The Disappearance of Winter's Daughter

“Explain something to me, Royce,” Hadrian said as the two struggled up the slope. “Why did Maribor create picker bushes?”

“Did he?” Royce asked, fighting through a thicket of fallen deadwood, high grass, and a wicked snarl of the thorny bush Hadrian was taking issue with. “Thought he was just the god of men, not flora.”

“Oh, you might be right. Bet Evelyn would know.”

“With any luck, she’s long gone. I don’t think we’re going to find this place.” Royce paused to wipe his face with his sleeve.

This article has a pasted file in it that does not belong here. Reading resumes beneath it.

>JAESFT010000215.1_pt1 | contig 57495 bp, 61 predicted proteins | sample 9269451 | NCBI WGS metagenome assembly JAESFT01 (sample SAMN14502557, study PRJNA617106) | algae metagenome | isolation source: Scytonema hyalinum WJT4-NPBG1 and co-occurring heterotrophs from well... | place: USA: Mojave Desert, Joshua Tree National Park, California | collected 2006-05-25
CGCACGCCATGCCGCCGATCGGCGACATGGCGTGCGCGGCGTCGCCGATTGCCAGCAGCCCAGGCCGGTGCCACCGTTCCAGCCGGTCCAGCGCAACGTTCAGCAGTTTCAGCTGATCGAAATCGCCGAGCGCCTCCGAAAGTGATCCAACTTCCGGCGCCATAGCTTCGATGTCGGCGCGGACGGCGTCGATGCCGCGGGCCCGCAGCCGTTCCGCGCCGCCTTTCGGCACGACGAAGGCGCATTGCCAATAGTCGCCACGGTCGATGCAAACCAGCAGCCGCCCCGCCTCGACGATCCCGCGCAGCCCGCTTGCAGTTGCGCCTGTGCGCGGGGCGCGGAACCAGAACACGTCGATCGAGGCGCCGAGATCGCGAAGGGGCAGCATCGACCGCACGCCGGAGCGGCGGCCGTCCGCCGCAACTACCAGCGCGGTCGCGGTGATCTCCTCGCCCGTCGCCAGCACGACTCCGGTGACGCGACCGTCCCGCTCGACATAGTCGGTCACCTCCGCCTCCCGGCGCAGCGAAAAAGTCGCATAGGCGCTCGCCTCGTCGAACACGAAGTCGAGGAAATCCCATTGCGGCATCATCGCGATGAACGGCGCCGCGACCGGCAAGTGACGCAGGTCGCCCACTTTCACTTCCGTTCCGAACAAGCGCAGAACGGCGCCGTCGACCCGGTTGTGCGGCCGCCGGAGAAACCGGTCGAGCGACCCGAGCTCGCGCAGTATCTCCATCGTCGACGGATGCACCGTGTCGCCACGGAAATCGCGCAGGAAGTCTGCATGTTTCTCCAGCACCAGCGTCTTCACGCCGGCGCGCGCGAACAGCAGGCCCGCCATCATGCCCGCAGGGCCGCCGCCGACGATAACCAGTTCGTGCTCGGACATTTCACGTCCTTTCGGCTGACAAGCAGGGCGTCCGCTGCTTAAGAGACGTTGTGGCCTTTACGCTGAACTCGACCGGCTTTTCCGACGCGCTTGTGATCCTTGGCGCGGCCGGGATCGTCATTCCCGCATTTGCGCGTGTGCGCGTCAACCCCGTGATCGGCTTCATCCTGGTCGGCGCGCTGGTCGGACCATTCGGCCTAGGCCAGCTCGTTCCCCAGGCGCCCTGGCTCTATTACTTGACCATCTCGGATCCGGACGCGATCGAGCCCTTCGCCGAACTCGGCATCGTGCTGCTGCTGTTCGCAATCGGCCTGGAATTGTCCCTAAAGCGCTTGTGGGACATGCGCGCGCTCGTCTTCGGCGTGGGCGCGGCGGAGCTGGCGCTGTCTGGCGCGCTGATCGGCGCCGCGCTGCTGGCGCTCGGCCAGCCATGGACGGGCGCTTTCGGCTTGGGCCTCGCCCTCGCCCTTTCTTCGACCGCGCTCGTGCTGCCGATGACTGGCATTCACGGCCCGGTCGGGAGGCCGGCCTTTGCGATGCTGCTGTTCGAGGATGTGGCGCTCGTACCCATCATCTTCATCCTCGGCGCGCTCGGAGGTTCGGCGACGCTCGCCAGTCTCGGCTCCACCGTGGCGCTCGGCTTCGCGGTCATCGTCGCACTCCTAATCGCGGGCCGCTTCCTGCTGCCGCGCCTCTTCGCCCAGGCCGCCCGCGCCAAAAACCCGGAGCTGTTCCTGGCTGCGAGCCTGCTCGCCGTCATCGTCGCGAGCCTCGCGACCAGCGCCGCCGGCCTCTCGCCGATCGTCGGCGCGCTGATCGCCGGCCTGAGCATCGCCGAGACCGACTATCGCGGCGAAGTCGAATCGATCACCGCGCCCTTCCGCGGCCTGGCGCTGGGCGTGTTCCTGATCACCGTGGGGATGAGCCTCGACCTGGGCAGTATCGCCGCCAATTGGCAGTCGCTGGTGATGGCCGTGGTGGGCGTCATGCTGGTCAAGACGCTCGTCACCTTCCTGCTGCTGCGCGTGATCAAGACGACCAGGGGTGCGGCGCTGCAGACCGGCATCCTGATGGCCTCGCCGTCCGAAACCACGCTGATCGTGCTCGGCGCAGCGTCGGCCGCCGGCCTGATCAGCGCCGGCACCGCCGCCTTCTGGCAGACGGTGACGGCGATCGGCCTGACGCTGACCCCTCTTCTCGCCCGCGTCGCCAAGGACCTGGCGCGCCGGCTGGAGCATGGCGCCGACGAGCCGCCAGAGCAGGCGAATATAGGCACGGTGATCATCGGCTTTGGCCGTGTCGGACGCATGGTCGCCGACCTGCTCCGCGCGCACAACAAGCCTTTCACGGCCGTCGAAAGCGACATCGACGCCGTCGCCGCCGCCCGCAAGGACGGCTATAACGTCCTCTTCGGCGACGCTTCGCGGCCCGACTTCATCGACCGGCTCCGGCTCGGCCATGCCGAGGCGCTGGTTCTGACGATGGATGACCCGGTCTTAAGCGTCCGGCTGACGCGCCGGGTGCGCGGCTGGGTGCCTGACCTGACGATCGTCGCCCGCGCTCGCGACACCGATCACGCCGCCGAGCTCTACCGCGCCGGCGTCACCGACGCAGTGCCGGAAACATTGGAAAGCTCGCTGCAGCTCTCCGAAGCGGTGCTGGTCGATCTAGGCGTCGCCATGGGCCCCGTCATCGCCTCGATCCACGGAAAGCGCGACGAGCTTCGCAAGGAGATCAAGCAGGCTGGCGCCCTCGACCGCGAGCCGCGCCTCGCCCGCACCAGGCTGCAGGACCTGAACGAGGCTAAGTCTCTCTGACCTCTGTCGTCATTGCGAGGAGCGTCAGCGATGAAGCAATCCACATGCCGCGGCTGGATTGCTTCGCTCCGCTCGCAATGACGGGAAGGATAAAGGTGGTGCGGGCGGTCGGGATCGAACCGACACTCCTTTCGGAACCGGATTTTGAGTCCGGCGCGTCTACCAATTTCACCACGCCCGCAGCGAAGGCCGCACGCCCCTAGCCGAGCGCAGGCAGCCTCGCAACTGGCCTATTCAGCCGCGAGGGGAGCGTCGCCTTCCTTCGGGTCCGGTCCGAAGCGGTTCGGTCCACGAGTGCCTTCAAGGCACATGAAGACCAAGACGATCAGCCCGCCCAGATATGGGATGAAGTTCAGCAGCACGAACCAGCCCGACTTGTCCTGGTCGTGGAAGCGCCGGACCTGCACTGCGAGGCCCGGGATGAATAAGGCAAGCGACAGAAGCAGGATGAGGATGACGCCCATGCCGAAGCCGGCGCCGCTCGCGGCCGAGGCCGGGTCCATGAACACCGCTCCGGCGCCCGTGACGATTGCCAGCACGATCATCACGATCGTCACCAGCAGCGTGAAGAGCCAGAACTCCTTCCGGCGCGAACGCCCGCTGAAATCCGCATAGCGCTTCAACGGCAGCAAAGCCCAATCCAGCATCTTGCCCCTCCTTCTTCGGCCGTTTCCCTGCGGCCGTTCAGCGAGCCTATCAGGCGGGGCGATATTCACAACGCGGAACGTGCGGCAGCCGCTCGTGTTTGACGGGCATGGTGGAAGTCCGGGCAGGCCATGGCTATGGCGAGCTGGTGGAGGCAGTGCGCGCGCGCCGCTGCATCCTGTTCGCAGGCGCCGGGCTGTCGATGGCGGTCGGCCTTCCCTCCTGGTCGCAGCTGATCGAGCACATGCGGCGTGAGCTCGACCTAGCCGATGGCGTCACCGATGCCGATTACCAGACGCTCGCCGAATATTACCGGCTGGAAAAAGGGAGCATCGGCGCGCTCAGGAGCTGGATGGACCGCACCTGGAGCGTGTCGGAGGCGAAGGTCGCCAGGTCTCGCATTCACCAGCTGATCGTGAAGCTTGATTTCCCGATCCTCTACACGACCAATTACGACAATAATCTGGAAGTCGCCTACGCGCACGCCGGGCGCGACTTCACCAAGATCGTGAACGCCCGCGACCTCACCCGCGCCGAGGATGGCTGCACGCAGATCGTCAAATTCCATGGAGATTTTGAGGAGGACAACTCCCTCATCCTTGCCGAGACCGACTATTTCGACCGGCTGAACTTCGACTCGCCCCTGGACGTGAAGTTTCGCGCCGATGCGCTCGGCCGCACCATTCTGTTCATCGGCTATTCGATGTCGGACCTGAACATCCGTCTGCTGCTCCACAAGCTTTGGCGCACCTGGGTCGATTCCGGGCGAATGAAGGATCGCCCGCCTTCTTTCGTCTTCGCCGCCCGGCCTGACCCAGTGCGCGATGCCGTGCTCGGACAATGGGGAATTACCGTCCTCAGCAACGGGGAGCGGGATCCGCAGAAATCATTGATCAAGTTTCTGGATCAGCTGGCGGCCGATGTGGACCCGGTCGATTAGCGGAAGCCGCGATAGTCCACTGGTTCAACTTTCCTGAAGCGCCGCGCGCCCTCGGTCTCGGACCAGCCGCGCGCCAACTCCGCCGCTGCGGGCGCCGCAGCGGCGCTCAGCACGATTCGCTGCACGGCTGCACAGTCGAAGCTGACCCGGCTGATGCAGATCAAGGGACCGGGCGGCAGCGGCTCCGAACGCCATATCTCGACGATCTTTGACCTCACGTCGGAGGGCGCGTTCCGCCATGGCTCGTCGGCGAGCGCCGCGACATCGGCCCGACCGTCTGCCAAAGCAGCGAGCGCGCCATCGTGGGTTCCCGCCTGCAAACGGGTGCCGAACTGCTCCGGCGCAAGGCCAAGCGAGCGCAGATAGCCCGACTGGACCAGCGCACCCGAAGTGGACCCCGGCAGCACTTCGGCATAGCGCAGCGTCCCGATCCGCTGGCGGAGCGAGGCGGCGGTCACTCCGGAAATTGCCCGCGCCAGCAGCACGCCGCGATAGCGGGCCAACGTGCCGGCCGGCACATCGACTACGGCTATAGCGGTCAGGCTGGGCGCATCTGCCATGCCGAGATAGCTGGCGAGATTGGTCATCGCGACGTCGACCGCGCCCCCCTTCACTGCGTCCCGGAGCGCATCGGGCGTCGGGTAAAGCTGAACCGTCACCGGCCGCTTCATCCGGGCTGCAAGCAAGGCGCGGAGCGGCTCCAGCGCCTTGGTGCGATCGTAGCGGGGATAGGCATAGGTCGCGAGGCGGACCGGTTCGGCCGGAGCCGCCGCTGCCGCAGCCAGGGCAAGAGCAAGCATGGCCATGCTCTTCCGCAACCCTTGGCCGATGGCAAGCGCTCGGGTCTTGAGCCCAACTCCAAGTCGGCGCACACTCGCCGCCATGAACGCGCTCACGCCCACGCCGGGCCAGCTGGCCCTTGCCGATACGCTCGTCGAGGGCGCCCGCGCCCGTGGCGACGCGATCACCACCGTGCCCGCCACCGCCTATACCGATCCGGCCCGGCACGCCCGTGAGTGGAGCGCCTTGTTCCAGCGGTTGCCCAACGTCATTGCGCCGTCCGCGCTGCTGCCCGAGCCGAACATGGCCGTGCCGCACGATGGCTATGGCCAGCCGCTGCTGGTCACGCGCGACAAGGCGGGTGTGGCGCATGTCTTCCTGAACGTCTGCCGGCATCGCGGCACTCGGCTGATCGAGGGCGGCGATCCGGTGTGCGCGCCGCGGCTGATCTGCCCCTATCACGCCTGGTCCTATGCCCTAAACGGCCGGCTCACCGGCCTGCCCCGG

That was when Hadrian knew it was hot. He, of course, was soaked with sweat. His shirt stuck unpleasantly to the center of his back. Worse, the material of his pants clung to his thighs, making it hard to move. Royce rarely perspired, but that day his hood was back, his forehead slick and shiny, his hair sticking. Two days before, it had felt like it might snow, but now

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